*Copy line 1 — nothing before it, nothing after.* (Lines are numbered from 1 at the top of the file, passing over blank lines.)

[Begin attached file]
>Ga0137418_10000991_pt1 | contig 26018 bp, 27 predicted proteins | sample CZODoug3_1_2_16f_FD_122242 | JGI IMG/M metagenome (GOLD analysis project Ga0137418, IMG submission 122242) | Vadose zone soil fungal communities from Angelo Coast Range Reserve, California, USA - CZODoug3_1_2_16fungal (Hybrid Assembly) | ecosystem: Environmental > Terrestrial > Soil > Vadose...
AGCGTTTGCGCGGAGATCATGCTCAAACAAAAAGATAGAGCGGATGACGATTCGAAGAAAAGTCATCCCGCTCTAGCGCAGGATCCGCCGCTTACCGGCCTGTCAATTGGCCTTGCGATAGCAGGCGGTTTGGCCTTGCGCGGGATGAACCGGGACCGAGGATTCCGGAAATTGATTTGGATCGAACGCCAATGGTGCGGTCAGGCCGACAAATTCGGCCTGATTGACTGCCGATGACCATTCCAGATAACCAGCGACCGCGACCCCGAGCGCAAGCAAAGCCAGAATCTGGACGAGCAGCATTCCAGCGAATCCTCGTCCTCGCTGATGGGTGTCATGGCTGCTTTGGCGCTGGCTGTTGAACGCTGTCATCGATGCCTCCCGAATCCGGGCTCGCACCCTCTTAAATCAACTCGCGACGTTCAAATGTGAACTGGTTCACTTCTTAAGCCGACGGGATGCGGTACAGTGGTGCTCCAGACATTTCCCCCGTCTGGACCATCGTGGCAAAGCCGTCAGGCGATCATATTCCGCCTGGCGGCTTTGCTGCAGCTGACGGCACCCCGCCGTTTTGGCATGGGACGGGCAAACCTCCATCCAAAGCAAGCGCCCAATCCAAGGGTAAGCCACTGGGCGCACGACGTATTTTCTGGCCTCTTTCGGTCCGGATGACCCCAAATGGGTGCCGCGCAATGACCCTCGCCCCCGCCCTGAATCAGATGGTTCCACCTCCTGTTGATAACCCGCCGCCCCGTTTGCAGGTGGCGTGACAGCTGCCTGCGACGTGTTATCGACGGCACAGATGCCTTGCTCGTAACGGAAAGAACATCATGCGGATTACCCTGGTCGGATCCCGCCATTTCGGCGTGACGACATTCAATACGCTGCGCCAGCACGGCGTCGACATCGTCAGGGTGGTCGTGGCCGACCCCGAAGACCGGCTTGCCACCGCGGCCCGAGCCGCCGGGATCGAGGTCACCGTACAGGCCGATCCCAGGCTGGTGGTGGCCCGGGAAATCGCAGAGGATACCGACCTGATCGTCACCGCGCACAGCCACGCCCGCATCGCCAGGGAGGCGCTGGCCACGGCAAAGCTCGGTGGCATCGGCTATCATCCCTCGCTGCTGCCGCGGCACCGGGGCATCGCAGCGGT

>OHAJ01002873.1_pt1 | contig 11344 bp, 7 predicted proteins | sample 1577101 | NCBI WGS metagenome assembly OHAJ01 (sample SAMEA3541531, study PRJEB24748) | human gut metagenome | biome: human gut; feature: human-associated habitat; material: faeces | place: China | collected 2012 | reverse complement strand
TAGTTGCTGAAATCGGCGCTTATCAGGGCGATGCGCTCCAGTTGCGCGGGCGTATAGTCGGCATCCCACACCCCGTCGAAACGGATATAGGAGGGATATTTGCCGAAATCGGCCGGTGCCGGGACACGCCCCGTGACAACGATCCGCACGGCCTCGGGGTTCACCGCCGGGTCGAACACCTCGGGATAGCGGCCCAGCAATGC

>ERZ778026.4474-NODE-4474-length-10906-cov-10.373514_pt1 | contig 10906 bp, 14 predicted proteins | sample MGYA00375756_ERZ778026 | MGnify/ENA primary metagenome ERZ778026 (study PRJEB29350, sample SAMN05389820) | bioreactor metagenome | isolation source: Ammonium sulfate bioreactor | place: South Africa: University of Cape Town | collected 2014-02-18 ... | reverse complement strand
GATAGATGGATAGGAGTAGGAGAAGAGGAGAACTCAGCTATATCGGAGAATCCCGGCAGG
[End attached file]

>Ga0137418_10000991_pt1 | contig 26018 bp, 27 predicted proteins | sample CZODoug3_1_2_16f_FD_122242 | JGI IMG/M metagenome (GOLD analysis project Ga0137418, IMG submission 122242) | Vadose zone soil fungal communities from Angelo Coast Range Reserve, California, USA - CZODoug3_1_2_16fungal (Hybrid Assembly) | ecosystem: Environmental > Terrestrial > Soil > Vadose...